The history of the district includes the active participation and support of its people in the Indian freedom movement. Many leaders, such as Kamini Kumar Chanda, his son Arun Kumar Chanda and Abdul Matlib Mazumdar etc., led the people of the district to fight for the cause. While Chanda was instrumental in garnering support of the Bengali Hindus, Mazumdar was one of the prominent Muslim leaders of Eastern India to oppose the partition of India on communal lines. Mazumdar, along with Fakhruddin Ali Ahmed, (who later became the 5th President of India) became the most prominent Muslim opponents to the demand for a separate Muslim state of Pakistan, especially in the eastern part of the country. To counter the rising popularity of Muslim League, he successfully organised the Jamiat Ulema-e-Hind movement in Assam. Jamiat was an ally of the Congress having a mass following among the nationalist Muslims. In the very crucial 1946 General Elections, conducted just on the eve of India’s independence, he wrested the Muslim majority Hailakandi seat from the hold of the Muslim League. That victory virtually sealed the hopes and aspirations of the Muslim League to include southern Assam, including Cachar, in Pakistan.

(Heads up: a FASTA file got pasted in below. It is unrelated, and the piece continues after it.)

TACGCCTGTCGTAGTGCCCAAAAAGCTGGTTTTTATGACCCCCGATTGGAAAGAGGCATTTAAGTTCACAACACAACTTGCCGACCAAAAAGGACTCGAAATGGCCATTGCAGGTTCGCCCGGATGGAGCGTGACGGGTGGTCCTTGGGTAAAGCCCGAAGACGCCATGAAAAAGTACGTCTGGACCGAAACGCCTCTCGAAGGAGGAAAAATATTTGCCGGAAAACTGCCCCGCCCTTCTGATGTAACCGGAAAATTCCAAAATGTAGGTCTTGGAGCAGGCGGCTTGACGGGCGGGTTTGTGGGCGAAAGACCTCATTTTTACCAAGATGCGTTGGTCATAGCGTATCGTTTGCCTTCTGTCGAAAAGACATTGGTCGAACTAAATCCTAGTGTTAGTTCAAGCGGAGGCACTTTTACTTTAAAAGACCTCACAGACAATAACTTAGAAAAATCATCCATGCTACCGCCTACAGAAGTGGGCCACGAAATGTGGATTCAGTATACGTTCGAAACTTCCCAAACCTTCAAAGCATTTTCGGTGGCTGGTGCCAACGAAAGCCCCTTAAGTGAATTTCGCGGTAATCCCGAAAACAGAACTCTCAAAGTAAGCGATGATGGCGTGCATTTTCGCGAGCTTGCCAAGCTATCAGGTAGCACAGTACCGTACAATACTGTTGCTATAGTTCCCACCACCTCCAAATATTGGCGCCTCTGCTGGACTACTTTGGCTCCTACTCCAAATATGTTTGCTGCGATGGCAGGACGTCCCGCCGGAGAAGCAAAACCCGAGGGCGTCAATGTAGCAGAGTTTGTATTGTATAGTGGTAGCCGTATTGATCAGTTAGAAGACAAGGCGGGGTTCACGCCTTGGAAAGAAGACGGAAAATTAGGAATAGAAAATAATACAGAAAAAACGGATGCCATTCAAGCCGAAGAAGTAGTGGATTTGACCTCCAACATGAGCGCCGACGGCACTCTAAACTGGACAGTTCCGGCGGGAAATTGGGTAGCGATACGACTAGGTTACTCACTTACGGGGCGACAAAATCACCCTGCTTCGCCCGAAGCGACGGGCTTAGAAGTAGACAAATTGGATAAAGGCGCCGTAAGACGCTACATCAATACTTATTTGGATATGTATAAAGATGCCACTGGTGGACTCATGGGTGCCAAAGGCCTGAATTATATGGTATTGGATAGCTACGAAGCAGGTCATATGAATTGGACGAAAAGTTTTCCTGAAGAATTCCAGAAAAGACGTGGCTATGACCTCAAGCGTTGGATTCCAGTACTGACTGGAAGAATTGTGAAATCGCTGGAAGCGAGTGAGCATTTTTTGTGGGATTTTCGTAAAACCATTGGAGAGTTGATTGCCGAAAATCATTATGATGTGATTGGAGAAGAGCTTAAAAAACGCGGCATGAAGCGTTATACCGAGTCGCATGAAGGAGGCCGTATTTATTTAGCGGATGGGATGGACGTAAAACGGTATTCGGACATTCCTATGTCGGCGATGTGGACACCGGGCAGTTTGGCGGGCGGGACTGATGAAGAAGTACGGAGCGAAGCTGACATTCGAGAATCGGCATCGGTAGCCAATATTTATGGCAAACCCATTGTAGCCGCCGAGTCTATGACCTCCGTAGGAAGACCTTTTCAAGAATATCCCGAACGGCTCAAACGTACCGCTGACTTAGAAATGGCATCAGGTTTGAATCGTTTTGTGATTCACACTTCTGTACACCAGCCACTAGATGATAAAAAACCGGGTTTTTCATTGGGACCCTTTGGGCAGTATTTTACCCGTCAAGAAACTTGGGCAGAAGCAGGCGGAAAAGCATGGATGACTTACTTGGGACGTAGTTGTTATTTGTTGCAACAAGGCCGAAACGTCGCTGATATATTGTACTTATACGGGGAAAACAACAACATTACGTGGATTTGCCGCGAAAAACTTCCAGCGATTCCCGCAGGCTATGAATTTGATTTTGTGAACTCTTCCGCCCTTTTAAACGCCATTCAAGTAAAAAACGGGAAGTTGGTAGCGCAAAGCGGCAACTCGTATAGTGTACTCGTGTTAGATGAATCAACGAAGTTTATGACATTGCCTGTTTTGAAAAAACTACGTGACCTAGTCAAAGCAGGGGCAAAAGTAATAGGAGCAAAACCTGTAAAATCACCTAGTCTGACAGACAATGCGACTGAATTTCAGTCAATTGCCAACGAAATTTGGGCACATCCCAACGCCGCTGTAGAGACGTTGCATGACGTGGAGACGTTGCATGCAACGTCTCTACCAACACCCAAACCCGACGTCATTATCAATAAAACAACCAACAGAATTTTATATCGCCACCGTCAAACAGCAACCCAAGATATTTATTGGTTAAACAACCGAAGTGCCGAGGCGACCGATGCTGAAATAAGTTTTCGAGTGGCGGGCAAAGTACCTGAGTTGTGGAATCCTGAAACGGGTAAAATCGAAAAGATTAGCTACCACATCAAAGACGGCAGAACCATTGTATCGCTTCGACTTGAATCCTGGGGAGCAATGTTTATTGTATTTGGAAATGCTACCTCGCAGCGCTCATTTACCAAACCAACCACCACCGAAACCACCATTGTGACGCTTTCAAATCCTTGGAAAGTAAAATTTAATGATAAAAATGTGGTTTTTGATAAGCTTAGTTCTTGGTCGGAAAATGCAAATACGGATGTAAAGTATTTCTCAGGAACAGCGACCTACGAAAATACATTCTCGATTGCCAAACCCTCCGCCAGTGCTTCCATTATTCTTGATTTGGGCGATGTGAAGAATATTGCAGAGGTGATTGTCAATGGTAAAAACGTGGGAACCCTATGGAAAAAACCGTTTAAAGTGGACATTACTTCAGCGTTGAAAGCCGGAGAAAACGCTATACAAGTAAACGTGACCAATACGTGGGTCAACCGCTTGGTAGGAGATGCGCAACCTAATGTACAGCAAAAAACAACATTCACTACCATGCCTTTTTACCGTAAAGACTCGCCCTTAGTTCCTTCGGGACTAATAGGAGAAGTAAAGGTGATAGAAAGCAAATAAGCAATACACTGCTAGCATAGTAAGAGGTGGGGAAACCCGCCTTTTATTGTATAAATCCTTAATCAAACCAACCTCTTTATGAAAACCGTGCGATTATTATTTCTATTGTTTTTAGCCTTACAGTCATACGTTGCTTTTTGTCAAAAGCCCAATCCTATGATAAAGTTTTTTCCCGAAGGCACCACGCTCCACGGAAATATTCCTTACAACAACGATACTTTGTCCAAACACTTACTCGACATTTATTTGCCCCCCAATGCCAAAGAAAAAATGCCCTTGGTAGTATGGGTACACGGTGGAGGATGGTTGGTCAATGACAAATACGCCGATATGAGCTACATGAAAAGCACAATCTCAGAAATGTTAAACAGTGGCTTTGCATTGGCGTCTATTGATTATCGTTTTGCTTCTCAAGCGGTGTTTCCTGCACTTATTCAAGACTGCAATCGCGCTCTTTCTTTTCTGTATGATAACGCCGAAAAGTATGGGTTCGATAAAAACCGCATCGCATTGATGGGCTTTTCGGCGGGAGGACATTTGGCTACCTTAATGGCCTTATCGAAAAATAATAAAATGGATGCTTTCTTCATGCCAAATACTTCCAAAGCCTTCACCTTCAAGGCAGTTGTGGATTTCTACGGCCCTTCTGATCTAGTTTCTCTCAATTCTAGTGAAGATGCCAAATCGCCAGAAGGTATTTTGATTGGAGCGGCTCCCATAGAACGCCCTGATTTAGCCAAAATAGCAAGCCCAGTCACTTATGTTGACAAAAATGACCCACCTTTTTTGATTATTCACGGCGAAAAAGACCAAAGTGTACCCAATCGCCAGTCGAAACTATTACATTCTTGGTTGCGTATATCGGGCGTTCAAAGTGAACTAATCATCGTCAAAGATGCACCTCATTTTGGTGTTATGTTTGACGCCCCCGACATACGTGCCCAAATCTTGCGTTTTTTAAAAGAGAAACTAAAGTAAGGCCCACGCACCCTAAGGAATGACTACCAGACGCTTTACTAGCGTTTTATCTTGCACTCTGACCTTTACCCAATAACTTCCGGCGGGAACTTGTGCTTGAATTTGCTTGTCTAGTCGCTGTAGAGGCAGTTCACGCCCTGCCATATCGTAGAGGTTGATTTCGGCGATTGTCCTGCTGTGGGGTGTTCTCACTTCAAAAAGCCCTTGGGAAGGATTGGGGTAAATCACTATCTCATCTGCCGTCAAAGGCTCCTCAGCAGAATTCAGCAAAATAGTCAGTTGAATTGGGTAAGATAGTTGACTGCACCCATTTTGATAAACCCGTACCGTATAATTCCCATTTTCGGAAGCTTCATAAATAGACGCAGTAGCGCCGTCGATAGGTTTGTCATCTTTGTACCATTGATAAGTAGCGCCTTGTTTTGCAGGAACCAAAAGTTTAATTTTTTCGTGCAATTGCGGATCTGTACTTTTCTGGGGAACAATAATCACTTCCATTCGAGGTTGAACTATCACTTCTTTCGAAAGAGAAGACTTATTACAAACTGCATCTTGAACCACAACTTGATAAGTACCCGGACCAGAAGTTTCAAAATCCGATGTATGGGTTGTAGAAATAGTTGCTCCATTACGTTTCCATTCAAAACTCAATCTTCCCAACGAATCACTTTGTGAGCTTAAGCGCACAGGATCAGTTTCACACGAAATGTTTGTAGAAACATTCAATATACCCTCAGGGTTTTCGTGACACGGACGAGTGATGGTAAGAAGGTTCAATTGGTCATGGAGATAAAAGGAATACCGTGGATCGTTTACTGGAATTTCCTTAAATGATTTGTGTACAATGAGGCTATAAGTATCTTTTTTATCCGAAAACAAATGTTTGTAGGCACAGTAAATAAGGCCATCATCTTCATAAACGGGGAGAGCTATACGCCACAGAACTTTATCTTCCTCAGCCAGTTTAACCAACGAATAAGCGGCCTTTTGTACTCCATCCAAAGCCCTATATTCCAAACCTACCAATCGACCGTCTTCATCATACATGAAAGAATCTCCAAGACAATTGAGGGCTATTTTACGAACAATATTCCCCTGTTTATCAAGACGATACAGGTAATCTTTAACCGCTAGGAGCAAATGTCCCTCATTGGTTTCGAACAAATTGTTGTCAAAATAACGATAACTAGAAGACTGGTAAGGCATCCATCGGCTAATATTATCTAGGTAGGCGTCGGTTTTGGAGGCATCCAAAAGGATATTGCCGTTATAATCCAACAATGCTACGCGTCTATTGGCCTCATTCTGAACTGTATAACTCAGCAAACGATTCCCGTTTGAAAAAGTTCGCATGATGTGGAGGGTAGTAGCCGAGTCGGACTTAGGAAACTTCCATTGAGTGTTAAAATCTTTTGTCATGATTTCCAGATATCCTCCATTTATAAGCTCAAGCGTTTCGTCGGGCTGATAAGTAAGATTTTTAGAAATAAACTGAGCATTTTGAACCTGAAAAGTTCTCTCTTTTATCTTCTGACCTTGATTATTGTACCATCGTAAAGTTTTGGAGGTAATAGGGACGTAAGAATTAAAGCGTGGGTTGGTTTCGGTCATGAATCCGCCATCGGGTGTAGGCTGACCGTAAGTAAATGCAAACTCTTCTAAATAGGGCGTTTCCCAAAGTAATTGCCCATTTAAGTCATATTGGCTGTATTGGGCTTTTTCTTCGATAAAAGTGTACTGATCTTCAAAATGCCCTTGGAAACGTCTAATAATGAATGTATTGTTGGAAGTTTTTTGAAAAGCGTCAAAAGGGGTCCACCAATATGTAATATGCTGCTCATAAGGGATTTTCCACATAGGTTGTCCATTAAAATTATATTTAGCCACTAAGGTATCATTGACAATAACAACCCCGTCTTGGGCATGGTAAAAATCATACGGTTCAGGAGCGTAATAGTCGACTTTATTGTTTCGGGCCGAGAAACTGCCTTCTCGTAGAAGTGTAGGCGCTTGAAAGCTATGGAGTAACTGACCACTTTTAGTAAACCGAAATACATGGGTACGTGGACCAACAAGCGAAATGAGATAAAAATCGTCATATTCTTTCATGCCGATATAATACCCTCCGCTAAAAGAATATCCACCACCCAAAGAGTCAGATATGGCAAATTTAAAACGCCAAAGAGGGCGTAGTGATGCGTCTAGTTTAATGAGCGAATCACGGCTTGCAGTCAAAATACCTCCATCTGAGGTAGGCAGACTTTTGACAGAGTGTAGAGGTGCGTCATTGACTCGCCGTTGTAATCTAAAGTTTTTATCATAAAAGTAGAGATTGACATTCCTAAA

Assam's Surma Valley (now partly in Bangladesh) had Muslim-majority population. On the eve of partition, hectic activities intensified by the Muslim League as well Congress with the former having an edge. A referendum had been proposed for Sylhet District (now mostly in Bangladesh). Mazumdar along with Basanta Kumar Das (then Home Minister of Assam) travelled throughout the valley organising the Congress and addressing meetings educating the masses about the outcome of partition on the basis of religion. On 20 February 1947, Mazumdar inaugurated a convention – Assam Nationalist Muslim's Convention at Silchar. There after another big meeting was held at Silchar on 8 June 1947.[2] Both the meetings, which were attended by a large section of Muslims, paid dividend. He was also among the few who were instrumental in retaining the Barak Valley region of Assam, especially Karimganj with India.[3][4] Mazumdar was the leader of the delegation that pleaded before the Radcliffe Commission that ensured that a part of Sylhet, the present Karimganj district, remains with India.[5][11]. Arun Kumar Chanda did not join Bordoloi cabinet in 1946 but preferred to do social work as a legislator and also to uplift the premier educational institution, G.C. College. Unfortunately soon he died leaving a huge vacuum of an able Bengali Hindu leader with a secular bent of mind.